The Food Standards Agency has been working closely with Fold Hill Foods over the course of the investigation into the recalled cat food. The company has co-operated fully.
The results of extensive testing identified higher levels of mycotoxins in some samples of the recalled cat food. This includes specific compounds known as T2 and HT2. These products are no longer on sale.
Mycotoxins are found in some types of feed and food and do not, in themselves, indicate they are the cause of feline pancytopenia. No causative link between pancytopenia and the recalled cat food products has been established.
As a result of these findings, Fold Hill Foods is working with its local authority to take steps to resume production.
Next steps in the investigation
A multi-agency approach will continue to try and identify the causes of the pancytopenia. As new information emerges, we will review our approach on managing any identified risks in animal feed and inform industry so that they can take any action required as a result of our findings.
Details of the original product recall notice were published on 17 June.
Frequently asked questions
We understand how upsetting the past two months have been for cat owners and know how important it is that the cause of the recent feline pancytopenia cases is established.
Our tests and analysis to date have not found a causative link to the pancytopenia cases, but our investigation is ongoing and we will provide an update once we have more information.
Was the pancytopenia outbreak not caused by cat food?
To date testing has not been able to definitively determine a cause, we have not ruled out cat food or any other possible causes either.
Is it safe for anyone who still has the recalled cat food to feed it to their cats?
Cat owners should not feed any recalled cat food to their cats and should continue to follow the advice in our recall notice.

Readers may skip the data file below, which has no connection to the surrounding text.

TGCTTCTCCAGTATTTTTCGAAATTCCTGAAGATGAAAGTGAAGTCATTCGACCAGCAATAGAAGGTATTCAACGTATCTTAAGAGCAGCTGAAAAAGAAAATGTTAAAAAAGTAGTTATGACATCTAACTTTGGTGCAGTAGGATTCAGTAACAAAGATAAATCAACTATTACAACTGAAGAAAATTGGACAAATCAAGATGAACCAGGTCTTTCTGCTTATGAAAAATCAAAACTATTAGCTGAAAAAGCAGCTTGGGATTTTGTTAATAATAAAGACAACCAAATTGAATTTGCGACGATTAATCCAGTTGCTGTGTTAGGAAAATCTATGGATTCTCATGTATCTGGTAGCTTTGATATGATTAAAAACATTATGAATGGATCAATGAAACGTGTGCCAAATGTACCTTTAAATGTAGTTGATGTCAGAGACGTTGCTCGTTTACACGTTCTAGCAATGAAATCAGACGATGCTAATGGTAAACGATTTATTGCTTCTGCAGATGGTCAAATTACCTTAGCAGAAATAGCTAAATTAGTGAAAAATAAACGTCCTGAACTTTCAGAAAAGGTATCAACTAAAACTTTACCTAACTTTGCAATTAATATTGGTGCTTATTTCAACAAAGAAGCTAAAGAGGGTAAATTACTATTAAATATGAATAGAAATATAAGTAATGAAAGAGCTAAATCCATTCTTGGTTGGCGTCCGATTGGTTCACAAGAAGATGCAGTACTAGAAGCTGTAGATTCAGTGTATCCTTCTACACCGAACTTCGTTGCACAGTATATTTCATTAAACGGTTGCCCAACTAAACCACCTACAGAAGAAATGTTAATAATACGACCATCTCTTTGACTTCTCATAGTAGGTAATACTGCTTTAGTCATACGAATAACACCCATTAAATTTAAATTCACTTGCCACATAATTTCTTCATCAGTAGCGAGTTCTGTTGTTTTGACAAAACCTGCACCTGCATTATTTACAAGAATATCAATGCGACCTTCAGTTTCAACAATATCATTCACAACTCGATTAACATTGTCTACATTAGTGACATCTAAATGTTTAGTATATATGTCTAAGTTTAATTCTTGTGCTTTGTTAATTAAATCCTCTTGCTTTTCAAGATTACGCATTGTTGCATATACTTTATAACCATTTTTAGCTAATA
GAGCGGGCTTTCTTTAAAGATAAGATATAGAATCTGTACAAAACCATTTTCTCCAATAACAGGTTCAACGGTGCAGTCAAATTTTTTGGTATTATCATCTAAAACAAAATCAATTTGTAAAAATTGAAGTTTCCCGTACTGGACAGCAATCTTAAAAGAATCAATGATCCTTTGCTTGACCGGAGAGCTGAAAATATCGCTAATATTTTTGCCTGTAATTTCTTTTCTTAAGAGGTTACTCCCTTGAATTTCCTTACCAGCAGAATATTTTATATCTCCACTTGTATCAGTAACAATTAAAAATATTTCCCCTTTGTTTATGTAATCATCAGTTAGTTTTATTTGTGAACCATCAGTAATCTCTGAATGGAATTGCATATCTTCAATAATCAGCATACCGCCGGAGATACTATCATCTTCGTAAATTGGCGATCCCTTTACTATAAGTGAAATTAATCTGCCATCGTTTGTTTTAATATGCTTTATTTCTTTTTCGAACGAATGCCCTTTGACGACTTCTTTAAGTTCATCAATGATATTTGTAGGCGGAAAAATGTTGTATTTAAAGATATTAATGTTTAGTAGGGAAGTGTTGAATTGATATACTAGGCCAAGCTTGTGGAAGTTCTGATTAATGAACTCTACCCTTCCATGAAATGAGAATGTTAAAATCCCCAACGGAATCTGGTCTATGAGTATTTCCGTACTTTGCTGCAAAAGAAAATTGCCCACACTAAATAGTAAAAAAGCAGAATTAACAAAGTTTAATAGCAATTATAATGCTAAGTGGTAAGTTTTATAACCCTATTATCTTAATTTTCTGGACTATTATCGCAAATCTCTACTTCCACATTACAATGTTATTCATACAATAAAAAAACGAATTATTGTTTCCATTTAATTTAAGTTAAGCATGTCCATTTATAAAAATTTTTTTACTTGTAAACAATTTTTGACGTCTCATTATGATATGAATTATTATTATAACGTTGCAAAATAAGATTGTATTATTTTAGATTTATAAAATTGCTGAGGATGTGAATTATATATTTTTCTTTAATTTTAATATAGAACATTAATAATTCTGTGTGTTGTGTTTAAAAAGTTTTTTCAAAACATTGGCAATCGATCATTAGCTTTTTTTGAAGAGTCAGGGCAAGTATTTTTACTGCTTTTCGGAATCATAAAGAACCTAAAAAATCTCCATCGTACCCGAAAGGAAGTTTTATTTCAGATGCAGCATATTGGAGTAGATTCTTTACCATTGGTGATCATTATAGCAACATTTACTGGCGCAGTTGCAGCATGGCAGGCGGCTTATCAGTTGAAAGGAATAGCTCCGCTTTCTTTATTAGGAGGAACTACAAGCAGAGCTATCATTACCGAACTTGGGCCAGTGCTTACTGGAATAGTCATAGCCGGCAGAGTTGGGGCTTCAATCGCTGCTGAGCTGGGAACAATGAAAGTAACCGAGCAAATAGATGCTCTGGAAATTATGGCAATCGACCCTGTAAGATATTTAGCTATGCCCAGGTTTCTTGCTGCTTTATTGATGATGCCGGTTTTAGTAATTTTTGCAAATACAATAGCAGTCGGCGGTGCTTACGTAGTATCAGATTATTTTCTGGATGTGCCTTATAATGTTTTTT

What other possible causes are being investigated?
We continue to work with the Animal and Plant Health Agency (APHA) and the Department for the Environment, Food and Rural Affairs (DEFRA) to identify the possible cause of the pancytopenia. At this stage we are not ruling out any possible cause.
Why is the company being allowed to restart production if it is not known for sure that its cat food is safe?
To date a causative link between the feline pancytopenia and the recalled cat food has not been established, and so the company is working with its local authority, Lincolnshire County Council, to resume production.
Some social media posts have shown the results of mycotoxin tests, suggesting food is unsafe for cats. Why has action not been taken?
We are aware of some social media posts, in which test results have been misinterpreted as showing a danger to cats.
The mere presence of mycotoxins in cat food does not necessarily pose a risk to cats. Mycotoxins are naturally occurring substances produced by certain types of moulds (fungi) which can grow on a variety of different crops and feedstuffs.
If mycotoxins are widely found in animal feed, should people be concerned about other brands of cat food?
No. There is no evidence linking any other products to feline pancytopenia.